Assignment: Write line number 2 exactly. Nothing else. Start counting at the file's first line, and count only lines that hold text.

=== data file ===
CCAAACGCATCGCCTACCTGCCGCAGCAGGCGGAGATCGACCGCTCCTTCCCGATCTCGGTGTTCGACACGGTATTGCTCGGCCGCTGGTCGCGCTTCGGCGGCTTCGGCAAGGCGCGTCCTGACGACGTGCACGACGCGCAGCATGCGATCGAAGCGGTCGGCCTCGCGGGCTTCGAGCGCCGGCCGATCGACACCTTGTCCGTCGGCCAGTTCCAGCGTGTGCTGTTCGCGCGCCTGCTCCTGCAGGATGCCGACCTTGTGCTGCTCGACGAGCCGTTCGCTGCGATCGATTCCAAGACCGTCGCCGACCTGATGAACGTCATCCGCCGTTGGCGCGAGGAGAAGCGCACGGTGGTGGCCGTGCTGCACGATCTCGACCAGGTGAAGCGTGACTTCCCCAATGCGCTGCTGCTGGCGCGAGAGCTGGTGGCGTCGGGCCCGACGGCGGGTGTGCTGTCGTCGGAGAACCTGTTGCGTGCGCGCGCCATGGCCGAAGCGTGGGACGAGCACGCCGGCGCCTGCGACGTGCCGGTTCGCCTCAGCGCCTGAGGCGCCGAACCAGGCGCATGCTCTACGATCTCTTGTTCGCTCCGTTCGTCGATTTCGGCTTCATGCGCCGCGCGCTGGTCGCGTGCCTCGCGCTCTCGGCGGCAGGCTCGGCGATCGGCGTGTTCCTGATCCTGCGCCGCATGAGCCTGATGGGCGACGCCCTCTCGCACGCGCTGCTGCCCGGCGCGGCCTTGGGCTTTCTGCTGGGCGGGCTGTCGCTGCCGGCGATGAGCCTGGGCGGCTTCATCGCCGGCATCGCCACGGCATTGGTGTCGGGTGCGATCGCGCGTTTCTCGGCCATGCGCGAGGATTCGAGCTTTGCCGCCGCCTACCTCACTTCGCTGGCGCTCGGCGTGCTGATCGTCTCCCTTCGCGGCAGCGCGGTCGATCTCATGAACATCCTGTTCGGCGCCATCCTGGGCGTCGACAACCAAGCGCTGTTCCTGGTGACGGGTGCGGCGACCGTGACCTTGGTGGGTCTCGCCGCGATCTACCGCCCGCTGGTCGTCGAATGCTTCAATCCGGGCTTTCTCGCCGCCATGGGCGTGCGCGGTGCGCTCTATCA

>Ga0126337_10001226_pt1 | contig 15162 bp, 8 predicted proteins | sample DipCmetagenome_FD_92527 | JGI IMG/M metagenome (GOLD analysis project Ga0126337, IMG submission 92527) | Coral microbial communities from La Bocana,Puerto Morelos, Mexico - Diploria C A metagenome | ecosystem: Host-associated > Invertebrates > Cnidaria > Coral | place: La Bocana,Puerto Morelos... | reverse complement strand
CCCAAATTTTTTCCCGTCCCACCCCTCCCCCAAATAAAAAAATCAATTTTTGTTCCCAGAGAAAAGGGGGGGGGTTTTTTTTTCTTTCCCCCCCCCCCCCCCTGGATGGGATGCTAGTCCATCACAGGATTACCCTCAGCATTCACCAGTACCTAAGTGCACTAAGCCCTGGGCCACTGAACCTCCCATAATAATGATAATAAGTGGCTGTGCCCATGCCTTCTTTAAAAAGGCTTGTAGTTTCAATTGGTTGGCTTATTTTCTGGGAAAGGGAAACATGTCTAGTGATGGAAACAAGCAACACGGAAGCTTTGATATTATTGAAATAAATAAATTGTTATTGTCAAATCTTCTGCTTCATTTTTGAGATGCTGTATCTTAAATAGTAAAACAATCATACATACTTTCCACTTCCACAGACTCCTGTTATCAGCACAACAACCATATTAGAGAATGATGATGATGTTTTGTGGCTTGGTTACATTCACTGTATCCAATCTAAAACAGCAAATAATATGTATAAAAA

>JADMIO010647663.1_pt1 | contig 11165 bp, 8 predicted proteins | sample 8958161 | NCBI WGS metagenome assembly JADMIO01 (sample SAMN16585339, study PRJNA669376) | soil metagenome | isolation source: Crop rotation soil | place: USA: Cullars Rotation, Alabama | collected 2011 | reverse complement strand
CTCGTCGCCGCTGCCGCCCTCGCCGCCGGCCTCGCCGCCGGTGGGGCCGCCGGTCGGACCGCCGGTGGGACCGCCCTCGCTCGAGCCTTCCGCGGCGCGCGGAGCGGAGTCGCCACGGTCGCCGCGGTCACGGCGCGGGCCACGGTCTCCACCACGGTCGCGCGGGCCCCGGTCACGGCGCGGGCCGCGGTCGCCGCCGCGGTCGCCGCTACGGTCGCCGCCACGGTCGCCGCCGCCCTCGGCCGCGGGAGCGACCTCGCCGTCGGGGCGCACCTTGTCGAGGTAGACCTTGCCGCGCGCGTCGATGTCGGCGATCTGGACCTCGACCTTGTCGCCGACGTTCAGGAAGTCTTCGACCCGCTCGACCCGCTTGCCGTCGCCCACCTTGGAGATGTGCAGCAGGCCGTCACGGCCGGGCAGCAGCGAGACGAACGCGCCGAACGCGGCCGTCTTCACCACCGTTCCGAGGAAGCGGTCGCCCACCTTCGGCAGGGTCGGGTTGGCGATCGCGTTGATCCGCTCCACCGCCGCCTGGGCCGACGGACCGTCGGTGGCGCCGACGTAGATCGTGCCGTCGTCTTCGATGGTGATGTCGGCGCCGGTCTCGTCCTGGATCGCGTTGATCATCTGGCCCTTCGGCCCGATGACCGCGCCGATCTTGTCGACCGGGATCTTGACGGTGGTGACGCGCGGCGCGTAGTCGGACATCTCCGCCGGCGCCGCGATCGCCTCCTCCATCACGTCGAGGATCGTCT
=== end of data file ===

>Ga0126337_10001226_pt1 | contig 15162 bp, 8 predicted proteins | sample DipCmetagenome_FD_92527 | JGI IMG/M metagenome (GOLD analysis project Ga0126337, IMG submission 92527) | Coral microbial communities from La Bocana,Puerto Morelos, Mexico - Diploria C A metagenome | ecosystem: Host-associated > Invertebrates > Cnidaria > Coral | place: La Bocana,Puerto Morelos... | reverse complement strand